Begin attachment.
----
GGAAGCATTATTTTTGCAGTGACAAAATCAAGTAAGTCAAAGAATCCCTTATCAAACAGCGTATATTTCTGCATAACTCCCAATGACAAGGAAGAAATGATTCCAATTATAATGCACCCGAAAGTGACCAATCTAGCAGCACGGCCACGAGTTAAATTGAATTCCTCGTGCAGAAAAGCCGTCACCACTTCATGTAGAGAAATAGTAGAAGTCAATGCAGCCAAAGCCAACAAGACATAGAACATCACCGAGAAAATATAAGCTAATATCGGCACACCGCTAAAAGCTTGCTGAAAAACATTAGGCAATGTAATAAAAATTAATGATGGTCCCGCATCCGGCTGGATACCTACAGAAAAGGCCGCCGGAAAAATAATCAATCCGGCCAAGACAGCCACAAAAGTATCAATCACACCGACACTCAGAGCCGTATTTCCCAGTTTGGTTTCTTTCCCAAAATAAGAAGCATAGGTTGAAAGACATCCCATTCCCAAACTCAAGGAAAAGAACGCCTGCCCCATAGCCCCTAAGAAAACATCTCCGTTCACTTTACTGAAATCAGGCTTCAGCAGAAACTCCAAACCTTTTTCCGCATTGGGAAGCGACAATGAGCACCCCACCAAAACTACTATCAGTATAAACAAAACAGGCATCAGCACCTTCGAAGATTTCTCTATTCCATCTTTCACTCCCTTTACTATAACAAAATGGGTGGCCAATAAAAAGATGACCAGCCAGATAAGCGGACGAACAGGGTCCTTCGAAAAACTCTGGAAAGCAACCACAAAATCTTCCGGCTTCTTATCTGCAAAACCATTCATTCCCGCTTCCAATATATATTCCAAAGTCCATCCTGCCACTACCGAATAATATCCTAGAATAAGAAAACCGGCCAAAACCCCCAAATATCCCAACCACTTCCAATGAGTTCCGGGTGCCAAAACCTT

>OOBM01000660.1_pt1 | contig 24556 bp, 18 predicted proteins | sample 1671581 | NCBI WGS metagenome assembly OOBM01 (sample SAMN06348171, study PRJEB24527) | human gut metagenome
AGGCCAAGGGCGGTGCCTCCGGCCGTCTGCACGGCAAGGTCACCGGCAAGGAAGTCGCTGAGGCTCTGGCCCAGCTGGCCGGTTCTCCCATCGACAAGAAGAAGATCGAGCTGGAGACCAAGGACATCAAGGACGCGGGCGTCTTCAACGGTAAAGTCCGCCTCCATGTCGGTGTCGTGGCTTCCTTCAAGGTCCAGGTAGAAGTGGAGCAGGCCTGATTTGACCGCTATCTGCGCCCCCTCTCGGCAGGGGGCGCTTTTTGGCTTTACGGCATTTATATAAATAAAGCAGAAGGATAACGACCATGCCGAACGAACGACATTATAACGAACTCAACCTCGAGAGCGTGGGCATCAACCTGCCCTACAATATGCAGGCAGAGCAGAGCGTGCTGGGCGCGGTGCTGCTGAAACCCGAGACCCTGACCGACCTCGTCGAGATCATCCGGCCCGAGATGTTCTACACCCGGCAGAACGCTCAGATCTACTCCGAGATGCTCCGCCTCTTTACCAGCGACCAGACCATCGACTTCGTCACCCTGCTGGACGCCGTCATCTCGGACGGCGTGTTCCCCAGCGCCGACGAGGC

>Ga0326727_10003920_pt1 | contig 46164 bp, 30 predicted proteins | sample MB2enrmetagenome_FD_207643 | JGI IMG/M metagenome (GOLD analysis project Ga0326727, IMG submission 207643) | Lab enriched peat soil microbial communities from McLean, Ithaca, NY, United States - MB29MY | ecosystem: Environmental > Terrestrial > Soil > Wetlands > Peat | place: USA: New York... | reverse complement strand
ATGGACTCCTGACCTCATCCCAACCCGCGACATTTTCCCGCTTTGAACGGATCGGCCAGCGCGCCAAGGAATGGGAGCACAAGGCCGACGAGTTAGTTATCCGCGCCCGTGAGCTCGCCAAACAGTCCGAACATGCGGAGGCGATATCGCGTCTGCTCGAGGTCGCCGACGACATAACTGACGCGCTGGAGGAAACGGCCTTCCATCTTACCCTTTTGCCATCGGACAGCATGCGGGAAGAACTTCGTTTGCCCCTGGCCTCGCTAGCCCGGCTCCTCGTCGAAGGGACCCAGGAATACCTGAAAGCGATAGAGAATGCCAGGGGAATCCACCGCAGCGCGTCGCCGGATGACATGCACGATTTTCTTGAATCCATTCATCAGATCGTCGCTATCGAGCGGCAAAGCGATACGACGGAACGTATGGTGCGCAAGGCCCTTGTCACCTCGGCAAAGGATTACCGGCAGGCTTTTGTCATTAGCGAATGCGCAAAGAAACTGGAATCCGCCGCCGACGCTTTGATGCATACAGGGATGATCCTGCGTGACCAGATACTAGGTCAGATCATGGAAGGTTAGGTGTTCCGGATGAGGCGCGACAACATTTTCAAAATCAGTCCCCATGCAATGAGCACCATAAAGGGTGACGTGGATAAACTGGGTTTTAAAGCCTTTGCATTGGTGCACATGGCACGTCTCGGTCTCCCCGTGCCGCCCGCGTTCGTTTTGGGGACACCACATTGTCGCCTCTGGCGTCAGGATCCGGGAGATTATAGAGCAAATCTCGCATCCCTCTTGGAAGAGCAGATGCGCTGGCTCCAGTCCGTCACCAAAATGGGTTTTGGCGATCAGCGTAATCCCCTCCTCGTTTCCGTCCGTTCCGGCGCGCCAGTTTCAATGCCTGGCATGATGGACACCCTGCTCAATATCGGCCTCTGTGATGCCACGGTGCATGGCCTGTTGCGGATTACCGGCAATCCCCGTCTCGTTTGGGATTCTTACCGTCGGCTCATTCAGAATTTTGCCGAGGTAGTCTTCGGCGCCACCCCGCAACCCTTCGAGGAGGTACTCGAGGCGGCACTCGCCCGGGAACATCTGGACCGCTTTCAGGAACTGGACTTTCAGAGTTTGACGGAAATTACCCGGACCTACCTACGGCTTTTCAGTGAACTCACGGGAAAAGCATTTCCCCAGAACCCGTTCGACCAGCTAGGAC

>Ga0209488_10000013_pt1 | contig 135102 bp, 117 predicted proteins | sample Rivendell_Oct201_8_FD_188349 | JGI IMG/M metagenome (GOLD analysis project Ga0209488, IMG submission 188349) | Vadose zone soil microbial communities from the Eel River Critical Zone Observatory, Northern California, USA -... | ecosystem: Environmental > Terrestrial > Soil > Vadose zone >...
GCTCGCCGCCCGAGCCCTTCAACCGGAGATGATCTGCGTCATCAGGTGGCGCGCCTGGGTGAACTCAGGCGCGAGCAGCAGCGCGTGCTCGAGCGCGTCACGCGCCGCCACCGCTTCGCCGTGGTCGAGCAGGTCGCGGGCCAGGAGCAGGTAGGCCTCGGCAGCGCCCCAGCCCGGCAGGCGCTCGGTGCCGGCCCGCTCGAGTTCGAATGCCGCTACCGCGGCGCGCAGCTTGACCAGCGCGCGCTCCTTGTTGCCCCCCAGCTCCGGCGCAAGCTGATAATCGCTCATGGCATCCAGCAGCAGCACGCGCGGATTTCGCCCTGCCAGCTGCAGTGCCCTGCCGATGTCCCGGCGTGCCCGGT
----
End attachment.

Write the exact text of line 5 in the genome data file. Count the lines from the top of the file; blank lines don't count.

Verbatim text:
ATGGACTCCTGACCTCATCCCAACCCGCGACATTTTCCCGCTTTGAACGGATCGGCCAGCGCGCCAAGGAATGGGAGCACAAGGCCGACGAGTTAGTTATCCGCGCCCGTGAGCTCGCCAAACAGTCCGAACATGCGGAGGCGATATCGCGTCTGCTCGAGGTCGCCGACGACATAACTGACGCGCTGGAGGAAACGGCCTTCCATCTTACCCTTTTGCCATCGGACAGCATGCGGGAAGAACTTCGTTTGCCCCTGGCCTCGCTAGCCCGGCTCCTCGTCGAAGGGACCCAGGAATACCTGAAAGCGATAGAGAATGCCAGGGGAATCCACCGCAGCGCGTCGCCGGATGACATGCACGATTTTCTTGAATCCATTCATCAGATCGTCGCTATCGAGCGGCAAAGCGATACGACGGAACGTATGGTGCGCAAGGCCCTTGTCACCTCGGCAAAGGATTACCGGCAGGCTTTTGTCATTAGCGAATGCGCAAAGAAACTGGAATCCGCCGCCGACGCTTTGATGCATACAGGGATGATCCTGCGTGACCAGATACTAGGTCAGATCATGGAAGGTTAGGTGTTCCGGATGAGGCGCGACAACATTTTCAAAATCAGTCCCCATGCAATGAGCACCATAAAGGGTGACGTGGATAAACTGGGTTTTAAAGCCTTTGCATTGGTGCACATGGCACGTCTCGGTCTCCCCGTGCCGCCCGCGTTCGTTTTGGGGACACCACATTGTCGCCTCTGGCGTCAGGATCCGGGAGATTATAGAGCAAATCTCGCATCCCTCTTGGAAGAGCAGATGCGCTGGCTCCAGTCCGTCACCAAAATGGGTTTTGGCGATCAGCGTAATCCCCTCCTCGTTTCCGTCCGTTCCGGCGCGCCAGTTTCAATGCCTGGCATGATGGACACCCTGCTCAATATCGGCCTCTGTGATGCCACGGTGCATGGCCTGTTGCGGATTACCGGCAATCCCCGTCTCGTTTGGGATTCTTACCGTCGGCTCATTCAGAATTTTGCCGAGGTAGTCTTCGGCGCCACCCCGCAACCCTTCGAGGAGGTACTCGAGGCGGCACTCGCCCGGGAACATCTGGACCGCTTTCAGGAACTGGACTTTCAGAGTTTGACGGAAATTACCCGGACCTACCTACGGCTTTTCAGTGAACTCACGGGAAAAGCATTTCCCCAGAACCCGTTCGACCAGCTAGGAC